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SIR HENRY KILLIGREW (d. 1603)

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Originally appearing in Volume V15, Page 796 of the 1911 Encyclopedia Britannica.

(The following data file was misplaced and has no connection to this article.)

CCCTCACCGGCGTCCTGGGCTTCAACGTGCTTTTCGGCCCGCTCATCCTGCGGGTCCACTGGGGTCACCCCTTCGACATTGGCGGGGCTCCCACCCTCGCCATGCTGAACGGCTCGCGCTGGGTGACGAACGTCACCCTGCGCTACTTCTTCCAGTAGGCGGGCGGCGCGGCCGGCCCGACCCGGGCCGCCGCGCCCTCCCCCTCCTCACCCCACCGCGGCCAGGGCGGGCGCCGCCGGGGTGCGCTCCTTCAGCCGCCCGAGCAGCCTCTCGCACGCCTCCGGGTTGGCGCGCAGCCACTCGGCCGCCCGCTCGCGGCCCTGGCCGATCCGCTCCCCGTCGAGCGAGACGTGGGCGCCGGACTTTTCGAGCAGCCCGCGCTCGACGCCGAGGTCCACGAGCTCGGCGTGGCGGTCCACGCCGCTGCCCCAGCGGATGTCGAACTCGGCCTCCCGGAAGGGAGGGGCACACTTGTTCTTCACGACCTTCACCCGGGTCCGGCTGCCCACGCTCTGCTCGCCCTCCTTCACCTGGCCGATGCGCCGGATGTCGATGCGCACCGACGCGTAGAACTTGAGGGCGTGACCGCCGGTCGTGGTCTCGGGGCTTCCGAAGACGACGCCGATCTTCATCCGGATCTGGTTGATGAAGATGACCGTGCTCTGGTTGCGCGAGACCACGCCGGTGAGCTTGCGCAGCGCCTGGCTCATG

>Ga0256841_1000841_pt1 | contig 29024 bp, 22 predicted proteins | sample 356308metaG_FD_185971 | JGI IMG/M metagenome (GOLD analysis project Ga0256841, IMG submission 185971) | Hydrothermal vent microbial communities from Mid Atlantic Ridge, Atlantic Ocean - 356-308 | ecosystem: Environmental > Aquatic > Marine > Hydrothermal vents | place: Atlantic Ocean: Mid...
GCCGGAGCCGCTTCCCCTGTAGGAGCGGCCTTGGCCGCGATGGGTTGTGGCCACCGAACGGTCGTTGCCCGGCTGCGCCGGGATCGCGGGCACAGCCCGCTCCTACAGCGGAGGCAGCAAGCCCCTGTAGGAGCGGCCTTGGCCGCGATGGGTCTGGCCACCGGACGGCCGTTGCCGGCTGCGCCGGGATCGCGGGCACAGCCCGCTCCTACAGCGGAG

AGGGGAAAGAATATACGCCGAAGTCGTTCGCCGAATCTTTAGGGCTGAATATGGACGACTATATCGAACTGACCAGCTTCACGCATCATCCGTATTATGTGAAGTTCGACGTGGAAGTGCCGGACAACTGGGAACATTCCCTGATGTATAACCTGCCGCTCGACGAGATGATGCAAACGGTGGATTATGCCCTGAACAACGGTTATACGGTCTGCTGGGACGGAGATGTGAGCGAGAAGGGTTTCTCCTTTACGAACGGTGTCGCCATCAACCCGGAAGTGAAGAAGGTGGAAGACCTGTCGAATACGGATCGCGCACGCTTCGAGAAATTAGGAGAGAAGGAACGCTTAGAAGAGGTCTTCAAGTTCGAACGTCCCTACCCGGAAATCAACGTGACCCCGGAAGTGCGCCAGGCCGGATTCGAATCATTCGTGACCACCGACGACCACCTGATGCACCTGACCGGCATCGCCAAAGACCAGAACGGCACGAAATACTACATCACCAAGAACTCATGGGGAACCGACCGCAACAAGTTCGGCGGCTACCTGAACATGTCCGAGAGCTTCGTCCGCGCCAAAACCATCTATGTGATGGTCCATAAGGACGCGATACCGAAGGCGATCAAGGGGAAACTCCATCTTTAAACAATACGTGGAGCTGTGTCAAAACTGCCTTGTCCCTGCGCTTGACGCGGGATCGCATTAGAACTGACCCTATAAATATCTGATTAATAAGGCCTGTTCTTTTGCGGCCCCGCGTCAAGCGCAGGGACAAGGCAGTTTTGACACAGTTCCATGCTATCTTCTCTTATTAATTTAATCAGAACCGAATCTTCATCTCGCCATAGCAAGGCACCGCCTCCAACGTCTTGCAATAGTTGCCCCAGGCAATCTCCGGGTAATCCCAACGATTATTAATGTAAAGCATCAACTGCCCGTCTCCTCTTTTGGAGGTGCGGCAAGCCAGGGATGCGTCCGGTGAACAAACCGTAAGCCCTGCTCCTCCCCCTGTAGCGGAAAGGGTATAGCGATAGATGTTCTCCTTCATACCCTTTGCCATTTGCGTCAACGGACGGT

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SIR HENRY KILLIGREW (d. 1603), English diplomatist, belonged to an old Cornish family and became member of parliament for Launceston in 1553. Having lived abroad ' The word dotterel seems properly applicable to a single species only, the Charadrius morinellus of Linnaeus, which, from some of its osteological characters, may be fitly regarded as the type of a distinct genus, Eudromias. Whether any other species agree with it in the peculiarity alluded to is at present uncertain. 2 A single example is said to have been shot near Christchurch, in Hampshire, England, in April 1857 (Ibis, 1862, p. 276). during the whole or part of Mary's reign, he returned to England Killigrew enjoyed a greater reputation as a wit than as a dramatist. when Elizabeth came to the throne and at once began to serve the new queen as a diplomatist. He was employed on a mission to Germany, and in conducting negotiations in Scotland, where he had several interviews with Mary Queen of Scots. He was knighted in 1591, and after other diplomatic missions in various parts of Europe he died early in 1603. Many of Sir Henry's letters on public matters are in the Record Office, London, and in the British Museum. His first wife, Catherine (c. 1530-1583), daughter of Sir Anthony Cooke (1504-1576), tutor to Edward VI., was a lady of talent. Another celebrated member of this family was Sir ROBERT KILLIGREW (c. 1579-1633), who was knighted by James I. in the same year (1603) as his father, Sir William Killigrew. Sir William was an officer in Queen Elizabeth's household and a member of parliament; he died in November 1622. Sir Robert was a member of all the parliaments between 1603 and his death, but he came more into prominence owing to his alleged connexion with the death of Sir Thomas Overbury. A man of some scientific knowledge, he had been in the habit of supplying powders to Robert Carr, earl of Somerset, but it is not certain that the fatal powder came from the hands of Killigrew. He died early in 1633, leaving five sons, three of whom attained some reputation (see below).
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